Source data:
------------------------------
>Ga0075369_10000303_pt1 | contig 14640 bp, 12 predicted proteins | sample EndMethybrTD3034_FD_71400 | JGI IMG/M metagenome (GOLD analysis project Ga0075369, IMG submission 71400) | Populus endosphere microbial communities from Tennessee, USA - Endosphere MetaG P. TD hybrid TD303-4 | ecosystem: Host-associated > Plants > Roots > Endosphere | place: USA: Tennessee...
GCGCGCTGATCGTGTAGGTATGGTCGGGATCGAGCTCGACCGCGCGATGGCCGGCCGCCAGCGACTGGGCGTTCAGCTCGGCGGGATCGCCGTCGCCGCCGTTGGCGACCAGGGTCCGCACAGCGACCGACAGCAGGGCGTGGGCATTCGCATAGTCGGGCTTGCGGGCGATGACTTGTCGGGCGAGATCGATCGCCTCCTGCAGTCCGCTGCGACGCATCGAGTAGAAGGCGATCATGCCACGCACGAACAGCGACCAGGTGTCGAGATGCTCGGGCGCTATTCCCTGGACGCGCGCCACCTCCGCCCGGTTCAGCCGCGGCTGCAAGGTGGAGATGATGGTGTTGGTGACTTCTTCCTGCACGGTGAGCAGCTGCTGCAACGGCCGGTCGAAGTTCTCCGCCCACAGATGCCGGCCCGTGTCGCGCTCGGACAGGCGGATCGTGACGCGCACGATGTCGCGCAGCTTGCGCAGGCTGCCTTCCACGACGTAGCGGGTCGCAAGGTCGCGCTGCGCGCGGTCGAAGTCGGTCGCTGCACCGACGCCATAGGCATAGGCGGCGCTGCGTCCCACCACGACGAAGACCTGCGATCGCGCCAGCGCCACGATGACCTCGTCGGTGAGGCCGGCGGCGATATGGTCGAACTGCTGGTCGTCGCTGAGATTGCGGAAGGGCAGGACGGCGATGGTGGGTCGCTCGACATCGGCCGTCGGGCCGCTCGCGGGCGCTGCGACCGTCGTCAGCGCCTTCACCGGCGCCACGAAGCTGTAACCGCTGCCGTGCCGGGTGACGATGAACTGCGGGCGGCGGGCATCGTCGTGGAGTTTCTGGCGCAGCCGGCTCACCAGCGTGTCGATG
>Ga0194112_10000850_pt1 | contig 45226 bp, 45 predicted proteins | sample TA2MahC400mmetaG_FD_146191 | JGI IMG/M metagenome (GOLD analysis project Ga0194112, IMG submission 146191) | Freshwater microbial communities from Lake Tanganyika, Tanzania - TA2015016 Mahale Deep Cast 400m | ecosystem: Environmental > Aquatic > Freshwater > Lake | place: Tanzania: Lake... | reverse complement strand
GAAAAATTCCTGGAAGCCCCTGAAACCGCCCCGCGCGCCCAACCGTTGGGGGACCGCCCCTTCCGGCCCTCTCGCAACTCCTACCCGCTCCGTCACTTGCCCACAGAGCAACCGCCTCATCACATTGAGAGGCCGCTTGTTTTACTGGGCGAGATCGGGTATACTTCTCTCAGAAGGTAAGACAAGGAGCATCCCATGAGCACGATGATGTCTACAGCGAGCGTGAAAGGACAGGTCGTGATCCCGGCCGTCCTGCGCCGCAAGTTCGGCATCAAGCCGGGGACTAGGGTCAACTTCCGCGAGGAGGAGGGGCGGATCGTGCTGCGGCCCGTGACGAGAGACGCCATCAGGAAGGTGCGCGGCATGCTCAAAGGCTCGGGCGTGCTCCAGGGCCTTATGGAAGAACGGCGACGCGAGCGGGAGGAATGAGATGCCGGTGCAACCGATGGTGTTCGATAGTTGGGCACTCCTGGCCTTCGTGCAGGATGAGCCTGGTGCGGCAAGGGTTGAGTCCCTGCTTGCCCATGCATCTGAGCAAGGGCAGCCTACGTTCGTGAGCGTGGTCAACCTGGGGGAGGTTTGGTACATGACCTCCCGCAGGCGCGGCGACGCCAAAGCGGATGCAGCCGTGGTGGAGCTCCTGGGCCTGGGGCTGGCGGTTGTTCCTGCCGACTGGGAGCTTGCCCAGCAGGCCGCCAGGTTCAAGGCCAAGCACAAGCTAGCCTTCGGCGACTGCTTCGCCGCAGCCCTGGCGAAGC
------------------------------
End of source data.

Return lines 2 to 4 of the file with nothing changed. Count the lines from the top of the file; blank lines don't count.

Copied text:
GCGCGCTGATCGTGTAGGTATGGTCGGGATCGAGCTCGACCGCGCGATGGCCGGCCGCCAGCGACTGGGCGTTCAGCTCGGCGGGATCGCCGTCGCCGCCGTTGGCGACCAGGGTCCGCACAGCGACCGACAGCAGGGCGTGGGCATTCGCATAGTCGGGCTTGCGGGCGATGACTTGTCGGGCGAGATCGATCGCCTCCTGCAGTCCGCTGCGACGCATCGAGTAGAAGGCGATCATGCCACGCACGAACAGCGACCAGGTGTCGAGATGCTCGGGCGCTATTCCCTGGACGCGCGCCACCTCCGCCCGGTTCAGCCGCGGCTGCAAGGTGGAGATGATGGTGTTGGTGACTTCTTCCTGCACGGTGAGCAGCTGCTGCAACGGCCGGTCGAAGTTCTCCGCCCACAGATGCCGGCCCGTGTCGCGCTCGGACAGGCGGATCGTGACGCGCACGATGTCGCGCAGCTTGCGCAGGCTGCCTTCCACGACGTAGCGGGTCGCAAGGTCGCGCTGCGCGCGGTCGAAGTCGGTCGCTGCACCGACGCCATAGGCATAGGCGGCGCTGCGTCCCACCACGACGAAGACCTGCGATCGCGCCAGCGCCACGATGACCTCGTCGGTGAGGCCGGCGGCGATATGGTCGAACTGCTGGTCGTCGCTGAGATTGCGGAAGGGCAGGACGGCGATGGTGGGTCGCTCGACATCGGCCGTCGGGCCGCTCGCGGGCGCTGCGACCGTCGTCAGCGCCTTCACCGGCGCCACGAAGCTGTAACCGCTGCCGTGCCGGGTGACGATGAACTGCGGGCGGCGGGCATCGTCGTGGAGTTTCTGGCGCAGCCGGCTCACCAGCGTGTCGATG
>Ga0194112_10000850_pt1 | contig 45226 bp, 45 predicted proteins | sample TA2MahC400mmetaG_FD_146191 | JGI IMG/M metagenome (GOLD analysis project Ga0194112, IMG submission 146191) | Freshwater microbial communities from Lake Tanganyika, Tanzania - TA2015016 Mahale Deep Cast 400m | ecosystem: Environmental > Aquatic > Freshwater > Lake | place: Tanzania: Lake... | reverse complement strand
GAAAAATTCCTGGAAGCCCCTGAAACCGCCCCGCGCGCCCAACCGTTGGGGGACCGCCCCTTCCGGCCCTCTCGCAACTCCTACCCGCTCCGTCACTTGCCCACAGAGCAACCGCCTCATCACATTGAGAGGCCGCTTGTTTTACTGGGCGAGATCGGGTATACTTCTCTCAGAAGGTAAGACAAGGAGCATCCCATGAGCACGATGATGTCTACAGCGAGCGTGAAAGGACAGGTCGTGATCCCGGCCGTCCTGCGCCGCAAGTTCGGCATCAAGCCGGGGACTAGGGTCAACTTCCGCGAGGAGGAGGGGCGGATCGTGCTGCGGCCCGTGACGAGAGACGCCATCAGGAAGGTGCGCGGCATGCTCAAAGGCTCGGGCGTGCTCCAGGGCCTTATGGAAGAACGGCGACGCGAGCGGGAGGAATGAGATGCCGGTGCAACCGATGGTGTTCGATAGTTGGGCACTCCTGGCCTTCGTGCAGGATGAGCCTGGTGCGGCAAGGGTTGAGTCCCTGCTTGCCCATGCATCTGAGCAAGGGCAGCCTACGTTCGTGAGCGTGGTCAACCTGGGGGAGGTTTGGTACATGACCTCCCGCAGGCGCGGCGACGCCAAAGCGGATGCAGCCGTGGTGGAGCTCCTGGGCCTGGGGCTGGCGGTTGTTCCTGCCGACTGGGAGCTTGCCCAGCAGGCCGCCAGGTTCAAGGCCAAGCACAAGCTAGCCTTCGGCGACTGCTTCGCCGCAGCCCTGGCGAAGC